Michael Burkard
Two Poems



January: interesting to see the corpse light that, so oddly lovely,
there in peace. Had never seen (or is it felt once) that before.


January; one is forever an ending. Woods, clouds. I could have
said words about the corpse. One can see through.


January: to use maps of the world: in this country and in other
countires children and women (these always in particular)
are being shot at like memory is shot at in discussion of
ideas among those not on the line but probably on line, like
memory of those who have never been shot at.


January: point isn’t that they don’t shoot. Identities find walls
and ears and arms missing. One corpse is rolled over to see
what page of light to identify the corpse by now.


January: rites ending. My temple. Breath. A migrant moon.


January: not going to make faith of an echo. But one is
given a mirror. One is given a ghost. One will give up only
the forgiveness: the rain, the woods, the clouds, the breath
of a friend.

January: John and I were seeing something by sea’s surface that
maybe we were not meant to see. We mention his face after
two decades. We don’t want to talk about it or walk about it.
The Coast Guard house literally in harbor at Provincetown,
waiting out rough weather/winter before being “shipped”
to Race Point.


January: camera. Window. Small glee to see Grace in Chelsea
window. Windows where I could come from is the thought.
Windows I know in a heart’s eye, a heart’s ear.




I am going to tell you he is my brother but he isn’t. But there isn’t (is not) any way I am going to talk about what I need to talk about unless I tell you he is my brother. So I have to start there (here). Talking is painful, but it feels sometimes as if that is all there ever was, that it isn’t (is not) as painful at all.


If I dream of you. I want to go back to sleep.


I never had a friend in childhood whose brain had to be removed. But I knew of someone by the time I was thirteen or fourteen who had a rare disease of the brain.


My brother painted. I watched. He gave up painting for one year for photography (black and white). But when he ran out of subjects (he said he ran out of subjects) he went back to painting. By this time I was not watching nearly as much.


I don’t know if I have ever dreamed about talking. Just talking. Talking as the subject for a dream. Although talking could disguise itself as a subject for, say, being drawing. Space. Drawing space. Disguised for talking.


My brother is painful sometimes. Coalition.


I tell you he is talking.


Is not.


One time he washed the moon and put it in his pocket. One time he washed the moon and it didn’t dry right and it appeared to be all crushed.


Sometimes as if that is all there ever was.


Now you are angry at me and it is pointless to deny the anger. But you are not really angry at me. You are angry at your brother, or for the fact that I said something to you that would indicate, if only for a second or two, how very close to each other we are, how very close to each other we have always been. And this intimacy is simply something you can’t handle. Or I can’t handle this, but your anger is a disguise for me. This would make some sense. We are having one of those Let’s-play-unconscious-roles-today-and-trouble-one-another-by-denying-or-moving-through-emotional-life-sideways-Yes.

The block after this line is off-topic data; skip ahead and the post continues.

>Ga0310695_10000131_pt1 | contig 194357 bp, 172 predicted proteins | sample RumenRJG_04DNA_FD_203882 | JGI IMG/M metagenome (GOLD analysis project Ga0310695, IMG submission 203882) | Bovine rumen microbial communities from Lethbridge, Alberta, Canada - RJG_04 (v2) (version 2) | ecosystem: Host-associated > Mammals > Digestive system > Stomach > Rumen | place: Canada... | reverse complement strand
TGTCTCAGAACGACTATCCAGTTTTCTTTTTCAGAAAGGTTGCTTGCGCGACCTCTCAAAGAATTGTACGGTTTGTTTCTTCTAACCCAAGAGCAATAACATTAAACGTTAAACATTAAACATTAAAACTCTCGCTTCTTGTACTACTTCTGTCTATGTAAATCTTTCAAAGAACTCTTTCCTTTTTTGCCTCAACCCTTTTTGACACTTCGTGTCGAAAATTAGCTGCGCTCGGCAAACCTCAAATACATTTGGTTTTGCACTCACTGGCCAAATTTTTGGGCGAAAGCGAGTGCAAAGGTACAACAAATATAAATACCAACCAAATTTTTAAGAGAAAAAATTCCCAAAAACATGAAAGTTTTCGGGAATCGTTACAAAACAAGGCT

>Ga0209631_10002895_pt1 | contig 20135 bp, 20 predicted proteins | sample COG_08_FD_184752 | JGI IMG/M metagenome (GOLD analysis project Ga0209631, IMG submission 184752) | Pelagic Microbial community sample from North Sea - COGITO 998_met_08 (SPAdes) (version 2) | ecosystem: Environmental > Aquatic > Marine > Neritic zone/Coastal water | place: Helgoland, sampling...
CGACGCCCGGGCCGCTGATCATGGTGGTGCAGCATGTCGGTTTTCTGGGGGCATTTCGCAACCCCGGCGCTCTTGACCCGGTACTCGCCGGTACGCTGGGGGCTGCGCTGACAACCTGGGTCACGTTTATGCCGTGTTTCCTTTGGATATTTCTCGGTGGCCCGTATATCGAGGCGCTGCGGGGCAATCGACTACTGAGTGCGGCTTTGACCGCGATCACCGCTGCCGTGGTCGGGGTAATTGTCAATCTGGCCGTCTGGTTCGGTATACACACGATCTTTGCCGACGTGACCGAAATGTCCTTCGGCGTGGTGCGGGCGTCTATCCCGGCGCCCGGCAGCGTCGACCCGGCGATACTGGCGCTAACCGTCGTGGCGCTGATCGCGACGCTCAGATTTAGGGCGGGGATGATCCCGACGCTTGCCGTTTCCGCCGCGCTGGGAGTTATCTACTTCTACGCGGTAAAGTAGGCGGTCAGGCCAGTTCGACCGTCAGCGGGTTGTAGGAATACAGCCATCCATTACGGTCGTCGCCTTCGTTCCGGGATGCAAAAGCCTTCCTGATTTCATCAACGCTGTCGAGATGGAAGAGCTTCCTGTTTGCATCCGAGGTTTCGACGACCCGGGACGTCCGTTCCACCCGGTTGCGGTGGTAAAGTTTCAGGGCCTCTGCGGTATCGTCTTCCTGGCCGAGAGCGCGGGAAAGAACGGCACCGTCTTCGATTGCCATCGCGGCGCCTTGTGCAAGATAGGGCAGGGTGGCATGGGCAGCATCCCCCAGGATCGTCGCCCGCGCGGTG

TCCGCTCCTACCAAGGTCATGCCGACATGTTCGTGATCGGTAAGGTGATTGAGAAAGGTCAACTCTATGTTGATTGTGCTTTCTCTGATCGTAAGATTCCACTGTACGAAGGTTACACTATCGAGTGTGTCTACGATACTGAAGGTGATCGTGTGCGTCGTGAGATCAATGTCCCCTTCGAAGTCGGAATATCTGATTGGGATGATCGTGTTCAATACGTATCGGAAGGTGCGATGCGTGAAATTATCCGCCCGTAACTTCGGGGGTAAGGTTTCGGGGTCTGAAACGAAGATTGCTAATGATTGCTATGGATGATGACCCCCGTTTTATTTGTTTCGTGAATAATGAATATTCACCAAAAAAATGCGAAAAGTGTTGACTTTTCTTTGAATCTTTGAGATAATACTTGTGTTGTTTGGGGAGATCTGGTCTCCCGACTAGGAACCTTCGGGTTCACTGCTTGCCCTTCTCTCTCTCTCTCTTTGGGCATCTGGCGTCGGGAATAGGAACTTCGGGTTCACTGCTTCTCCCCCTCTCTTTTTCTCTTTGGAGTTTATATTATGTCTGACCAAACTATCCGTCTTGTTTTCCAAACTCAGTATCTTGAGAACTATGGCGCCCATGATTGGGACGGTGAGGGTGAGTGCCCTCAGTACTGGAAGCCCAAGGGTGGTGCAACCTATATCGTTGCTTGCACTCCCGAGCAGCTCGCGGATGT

Three stones from the mountain in France. Three answers hidden on a page in a book.


Your brother’s hatred of thick paint. Your brother (not mine).


But I was close to him because he felt to me like he could be the brother I sought.


We misuse words much too often.


I can only speak for me.


We threw the moon out. The next night another moon turned up.


When my mother died the nurse told us not to feel we had to hurry to leave her body, that my mother would seem alive/asleep for awhile and that sometimes it was comforting to stay awhile. She would not seem dead right away. And she didn’t. Seem dead. And we stayed for what seemed like a minute or two minutes. We did unusual things: I took a photograph and a drawing off of the nursing home wall on her side of the room. We were concerned for her “roommate” who had no legs really and was not ambulatory of course and could not just leave. We thanked her for “being with” my mother, although neither had a choice.


Do I know what my mother thought of my brother or of the moon? Not much.


My mother was terribly uncomfortable with words. Maybe even depressed by them.

Found In Volume 29, No. 06
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  • Michael Burkard
Michael Burkard
About the Author

Michael Burkard teaches in the MFA Creative Writing Program at Syracuse University.  Among his books are My Secret Boat (W.W. Norton), Unsleeping (Sarabande Books), and Pennsylvania Collection Agency (New Issue Press).  His poems appear in Bat City Review, Parakeet, and 88.